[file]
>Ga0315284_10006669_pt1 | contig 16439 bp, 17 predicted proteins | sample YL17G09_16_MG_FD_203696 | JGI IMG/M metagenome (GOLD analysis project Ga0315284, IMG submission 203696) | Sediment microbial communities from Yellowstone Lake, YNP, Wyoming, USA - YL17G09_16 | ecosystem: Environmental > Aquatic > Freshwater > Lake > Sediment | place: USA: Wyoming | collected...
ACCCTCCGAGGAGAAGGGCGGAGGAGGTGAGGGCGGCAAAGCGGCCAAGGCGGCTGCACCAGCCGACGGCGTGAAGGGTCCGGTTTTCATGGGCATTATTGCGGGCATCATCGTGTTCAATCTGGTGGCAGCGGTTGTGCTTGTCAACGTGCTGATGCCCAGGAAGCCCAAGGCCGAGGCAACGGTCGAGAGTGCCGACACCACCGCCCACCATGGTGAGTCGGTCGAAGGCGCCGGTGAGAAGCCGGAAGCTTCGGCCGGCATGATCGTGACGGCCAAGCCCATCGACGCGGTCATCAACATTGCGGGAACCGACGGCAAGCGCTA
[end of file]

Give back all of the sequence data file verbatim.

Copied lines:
>Ga0315284_10006669_pt1 | contig 16439 bp, 17 predicted proteins | sample YL17G09_16_MG_FD_203696 | JGI IMG/M metagenome (GOLD analysis project Ga0315284, IMG submission 203696) | Sediment microbial communities from Yellowstone Lake, YNP, Wyoming, USA - YL17G09_16 | ecosystem: Environmental > Aquatic > Freshwater > Lake > Sediment | place: USA: Wyoming | collected...
ACCCTCCGAGGAGAAGGGCGGAGGAGGTGAGGGCGGCAAAGCGGCCAAGGCGGCTGCACCAGCCGACGGCGTGAAGGGTCCGGTTTTCATGGGCATTATTGCGGGCATCATCGTGTTCAATCTGGTGGCAGCGGTTGTGCTTGTCAACGTGCTGATGCCCAGGAAGCCCAAGGCCGAGGCAACGGTCGAGAGTGCCGACACCACCGCCCACCATGGTGAGTCGGTCGAAGGCGCCGGTGAGAAGCCGGAAGCTTCGGCCGGCATGATCGTGACGGCCAAGCCCATCGACGCGGTCATCAACATTGCGGGAACCGACGGCAAGCGCTA